Welsh Contemplatives Speak From Their Silence
On the feast of St. David, the Cistercian nuns of Whitland talk of the beauty of their life and offer strategies from monastery life for living well during the pandemic.
In January 1991, a community of Cistercian nuns of the strict observance purchased the Waungron Farm Motel at Whitland in Wales just across the valley from the old Whitland Abbey founded in 1151 by Bernard, the first Norman bishop of St. David’s (1115-48) with monks from Clairvaux in France.
In 2006 Mother Christine Wood was elected abbess of Holy Cross Abbey. Gradually in the ensuing years, the farm motel has been transformed into a monastery. The monastic church was dedicated in 2011.
Just ahead of the feast day of St. David, a sixth-century Welsh bishop who is the patron saint of Wales, on March 1, the community at Whitland spoke to the Register about their vocation and life.
What, in essence, is the contemplative vocation?
The contemplative vocation faces two ways: We are earthbound, but our eyes on God. Through our reading and prayer, we live a life of the Spirit. We seek God, and God finds us.
And what is the essence of the Cistercian vocation in particular?
The contemplative Cistercian vocation is to live under the Rule of St. Benedict in obedience to an abbot or abbess. It has three pillars. We live a life of prayer, daily lectio divina (reading the word of God) and manual work. Traditionally, Cistercian manual work was farming, but many monasteries have moved into other areas to earn a living. Our monastery makes and sells altar breads.
We live in community and in solitude; we pray together and have our own personal private prayer. We live simply and value silence that we may concentrate on God. We only go outside the enclosure when necessary, e.g., for the health care; we do not watch television and use the internet sparingly.
Our vows are of obedience, stability and conversion. Stability means to remain in one monastery; conversion encompasses poverty, chastity and a lifelong effort to conquer our weaknesses and live fully the Gospel values. Ours is a hidden life, “in assiduous prayer and joyful penitence” (“Constitutions & Statutes of the Cistercian Nuns of the Strict Observance”).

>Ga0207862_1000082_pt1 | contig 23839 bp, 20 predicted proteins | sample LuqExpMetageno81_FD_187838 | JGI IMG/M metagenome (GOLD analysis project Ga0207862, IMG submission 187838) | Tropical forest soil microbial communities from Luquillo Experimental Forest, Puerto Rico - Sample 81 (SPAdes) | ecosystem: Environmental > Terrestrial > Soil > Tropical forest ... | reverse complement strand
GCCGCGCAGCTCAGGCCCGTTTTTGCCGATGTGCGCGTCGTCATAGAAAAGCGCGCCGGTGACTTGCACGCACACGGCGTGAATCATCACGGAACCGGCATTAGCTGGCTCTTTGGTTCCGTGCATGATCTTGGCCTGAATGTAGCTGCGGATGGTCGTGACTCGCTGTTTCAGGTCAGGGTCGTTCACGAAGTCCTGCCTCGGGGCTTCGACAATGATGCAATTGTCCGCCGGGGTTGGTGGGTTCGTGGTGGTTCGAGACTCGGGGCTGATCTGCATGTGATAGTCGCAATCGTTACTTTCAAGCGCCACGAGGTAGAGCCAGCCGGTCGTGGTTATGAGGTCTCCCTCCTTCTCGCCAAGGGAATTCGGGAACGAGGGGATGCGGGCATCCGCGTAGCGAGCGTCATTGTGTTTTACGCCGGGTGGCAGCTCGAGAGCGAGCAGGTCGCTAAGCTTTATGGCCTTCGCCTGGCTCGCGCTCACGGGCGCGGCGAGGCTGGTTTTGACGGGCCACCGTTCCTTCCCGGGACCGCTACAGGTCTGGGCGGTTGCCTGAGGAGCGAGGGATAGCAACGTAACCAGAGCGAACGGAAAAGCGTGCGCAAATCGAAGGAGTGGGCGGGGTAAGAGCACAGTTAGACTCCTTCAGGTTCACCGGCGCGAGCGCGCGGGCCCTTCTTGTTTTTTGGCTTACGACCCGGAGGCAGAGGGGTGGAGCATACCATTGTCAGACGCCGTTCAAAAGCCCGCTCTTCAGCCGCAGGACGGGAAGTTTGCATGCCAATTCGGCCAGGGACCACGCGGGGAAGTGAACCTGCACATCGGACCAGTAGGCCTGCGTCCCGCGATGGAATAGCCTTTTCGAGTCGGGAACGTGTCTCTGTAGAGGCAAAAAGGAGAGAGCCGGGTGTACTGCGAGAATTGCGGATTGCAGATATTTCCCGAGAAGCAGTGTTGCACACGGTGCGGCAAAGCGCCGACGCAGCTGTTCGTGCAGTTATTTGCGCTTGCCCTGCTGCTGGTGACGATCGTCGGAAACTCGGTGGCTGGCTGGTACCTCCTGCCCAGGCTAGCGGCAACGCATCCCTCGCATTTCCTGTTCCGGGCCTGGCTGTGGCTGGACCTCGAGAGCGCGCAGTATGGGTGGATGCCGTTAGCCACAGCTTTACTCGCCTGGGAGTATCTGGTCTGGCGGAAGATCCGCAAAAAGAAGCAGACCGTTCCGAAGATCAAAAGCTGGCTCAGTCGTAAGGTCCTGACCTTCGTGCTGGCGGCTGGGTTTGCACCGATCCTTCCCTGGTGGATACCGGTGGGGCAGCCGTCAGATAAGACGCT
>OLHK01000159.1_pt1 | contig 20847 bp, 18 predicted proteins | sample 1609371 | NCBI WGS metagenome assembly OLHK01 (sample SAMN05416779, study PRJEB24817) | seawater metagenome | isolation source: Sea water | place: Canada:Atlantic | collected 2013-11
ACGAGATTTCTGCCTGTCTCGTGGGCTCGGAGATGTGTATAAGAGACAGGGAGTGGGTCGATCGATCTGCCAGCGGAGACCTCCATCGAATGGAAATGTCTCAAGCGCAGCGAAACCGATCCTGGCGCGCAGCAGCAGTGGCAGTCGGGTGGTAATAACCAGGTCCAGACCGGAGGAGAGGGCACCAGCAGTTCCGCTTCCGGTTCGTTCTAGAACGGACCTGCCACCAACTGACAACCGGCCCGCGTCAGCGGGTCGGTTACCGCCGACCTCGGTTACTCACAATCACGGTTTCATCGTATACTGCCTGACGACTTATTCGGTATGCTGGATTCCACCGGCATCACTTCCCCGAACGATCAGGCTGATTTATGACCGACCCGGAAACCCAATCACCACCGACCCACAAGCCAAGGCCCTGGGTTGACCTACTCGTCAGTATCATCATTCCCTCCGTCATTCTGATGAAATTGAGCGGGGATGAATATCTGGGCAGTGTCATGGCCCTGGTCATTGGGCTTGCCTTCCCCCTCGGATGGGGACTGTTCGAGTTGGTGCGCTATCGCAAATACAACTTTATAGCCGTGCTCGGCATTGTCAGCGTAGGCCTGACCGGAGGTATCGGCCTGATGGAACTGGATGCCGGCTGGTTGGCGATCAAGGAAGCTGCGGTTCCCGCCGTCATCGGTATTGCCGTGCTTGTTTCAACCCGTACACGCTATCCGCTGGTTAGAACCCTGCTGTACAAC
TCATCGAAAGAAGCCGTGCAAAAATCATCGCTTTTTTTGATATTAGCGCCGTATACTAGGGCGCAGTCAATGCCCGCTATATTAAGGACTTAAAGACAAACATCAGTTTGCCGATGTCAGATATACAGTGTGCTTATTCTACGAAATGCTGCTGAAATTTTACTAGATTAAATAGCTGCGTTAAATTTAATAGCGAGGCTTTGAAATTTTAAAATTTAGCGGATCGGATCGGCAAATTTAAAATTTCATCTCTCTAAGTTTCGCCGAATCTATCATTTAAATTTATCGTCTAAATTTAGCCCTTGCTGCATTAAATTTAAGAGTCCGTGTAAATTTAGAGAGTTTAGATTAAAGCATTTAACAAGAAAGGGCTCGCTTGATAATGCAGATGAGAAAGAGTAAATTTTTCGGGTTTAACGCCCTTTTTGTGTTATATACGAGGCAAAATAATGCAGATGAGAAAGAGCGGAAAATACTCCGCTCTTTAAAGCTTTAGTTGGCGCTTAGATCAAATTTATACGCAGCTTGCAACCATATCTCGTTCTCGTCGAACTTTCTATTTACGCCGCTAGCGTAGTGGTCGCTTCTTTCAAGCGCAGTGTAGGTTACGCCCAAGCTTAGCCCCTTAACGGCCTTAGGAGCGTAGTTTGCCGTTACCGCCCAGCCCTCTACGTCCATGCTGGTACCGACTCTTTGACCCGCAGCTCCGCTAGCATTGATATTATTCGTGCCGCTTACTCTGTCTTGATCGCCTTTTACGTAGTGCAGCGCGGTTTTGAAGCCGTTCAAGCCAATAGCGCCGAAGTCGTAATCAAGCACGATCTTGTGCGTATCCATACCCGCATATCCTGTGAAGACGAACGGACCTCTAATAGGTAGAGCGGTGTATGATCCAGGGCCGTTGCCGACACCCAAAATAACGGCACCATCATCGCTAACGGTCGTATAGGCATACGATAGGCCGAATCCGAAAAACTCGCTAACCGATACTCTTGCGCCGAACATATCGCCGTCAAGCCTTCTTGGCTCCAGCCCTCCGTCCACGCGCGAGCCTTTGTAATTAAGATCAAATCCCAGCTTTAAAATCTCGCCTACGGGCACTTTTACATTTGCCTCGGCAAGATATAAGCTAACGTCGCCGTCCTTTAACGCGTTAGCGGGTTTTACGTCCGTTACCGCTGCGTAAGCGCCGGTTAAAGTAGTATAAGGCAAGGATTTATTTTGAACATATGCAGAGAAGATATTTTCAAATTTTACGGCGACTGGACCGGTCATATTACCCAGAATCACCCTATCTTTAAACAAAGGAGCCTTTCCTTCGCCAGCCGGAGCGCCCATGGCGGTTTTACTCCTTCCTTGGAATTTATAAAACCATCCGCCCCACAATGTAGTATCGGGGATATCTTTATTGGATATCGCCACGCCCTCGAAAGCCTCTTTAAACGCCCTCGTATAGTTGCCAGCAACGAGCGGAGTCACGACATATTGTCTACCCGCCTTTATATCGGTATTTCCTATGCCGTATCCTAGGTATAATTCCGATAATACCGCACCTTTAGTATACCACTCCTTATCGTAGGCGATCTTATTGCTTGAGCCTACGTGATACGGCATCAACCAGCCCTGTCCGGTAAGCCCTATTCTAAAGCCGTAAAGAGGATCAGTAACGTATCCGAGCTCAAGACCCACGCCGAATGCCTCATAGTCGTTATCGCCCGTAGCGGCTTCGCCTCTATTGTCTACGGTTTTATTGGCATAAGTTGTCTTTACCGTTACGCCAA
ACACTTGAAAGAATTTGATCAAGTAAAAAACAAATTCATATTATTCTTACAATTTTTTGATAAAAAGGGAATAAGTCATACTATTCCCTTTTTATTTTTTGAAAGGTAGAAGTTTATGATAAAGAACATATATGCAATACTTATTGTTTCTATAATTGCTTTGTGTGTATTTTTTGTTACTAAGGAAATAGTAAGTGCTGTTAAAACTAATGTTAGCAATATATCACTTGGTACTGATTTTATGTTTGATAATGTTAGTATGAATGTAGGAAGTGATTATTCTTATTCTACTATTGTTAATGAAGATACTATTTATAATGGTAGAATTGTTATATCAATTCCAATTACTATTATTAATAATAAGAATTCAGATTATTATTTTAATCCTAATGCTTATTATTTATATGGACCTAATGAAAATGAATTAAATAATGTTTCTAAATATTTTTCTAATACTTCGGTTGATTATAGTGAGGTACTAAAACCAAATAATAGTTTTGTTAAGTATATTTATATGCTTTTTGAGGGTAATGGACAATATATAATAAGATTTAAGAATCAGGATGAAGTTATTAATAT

How has the current pandemic impacted the life of the community?
Like everyone else, we have had difficulties during the pandemic, which is a shocking event and unprecedented in all our lives. We have had to come to terms with the closure of the churches and closed our guesthouse. Our income dried up, as the altar bread orders stopped. We had to explain to two of our part-time employees that we no longer had any work for them. We started daily Exposition; we pray at the end of vespers Pope Francis’ “Prayer to Mary During Coronavirus Pandemic.”
Life within the community, in many ways, continues normally; but there are differences. We have experienced the absence of Mass, which is hard. But we have been nourished by the Body of Christ each day at a Eucharistic service led by the abbess or prioress. Each sister has her own worries for the community, their family, friends, and for all people of the world. We receive more prayer requests from people who are in distress. Our faith is tested, but God’s love is ever present.
You live lives enclosed, silent and centered on prayer. What would you say to so many Catholics forced to live in continuing isolation due to the pandemic?
We are social beings, and the lockdowns are not a normal way of living. It has been imposed for the good of all, but without any preparation time. When we come to the monastery in response to a call from God, we enter a six-year formation program. One of the major difficulties that everyone encounters then is the separation from loved ones and mixing with the same sisters day in and day out. The lack of distractions through social interactions and activities means that our thoughts trouble us more; we have to learn about ourselves, our true selves, to cope and remain focused on why we came to the monastery: to seek God and to do his will.
We, therefore, recognize the difficulties of living in enforced isolation due to the pandemic. Some coping strategies from the monastery include having a structure to your day. Build in a period of quiet time; link into nature: if you cannot go outdoors, then look out and see the natural world. Choose a time to read and pray, and keep a journal of your reflections from spiritual reading; this helps to deepen your relationship with God. Be aware of what you are doing and why, so that you can make choices about how to use your time; be open to the unexpected. Living in community, we learn to be gentle with ourselves and others: If we have upset another, then we need to seek forgiveness and apologize. A smile is always welcome, a simple gesture of regard. Laughter is a “feel-good’” and helps to reduce tension and stress.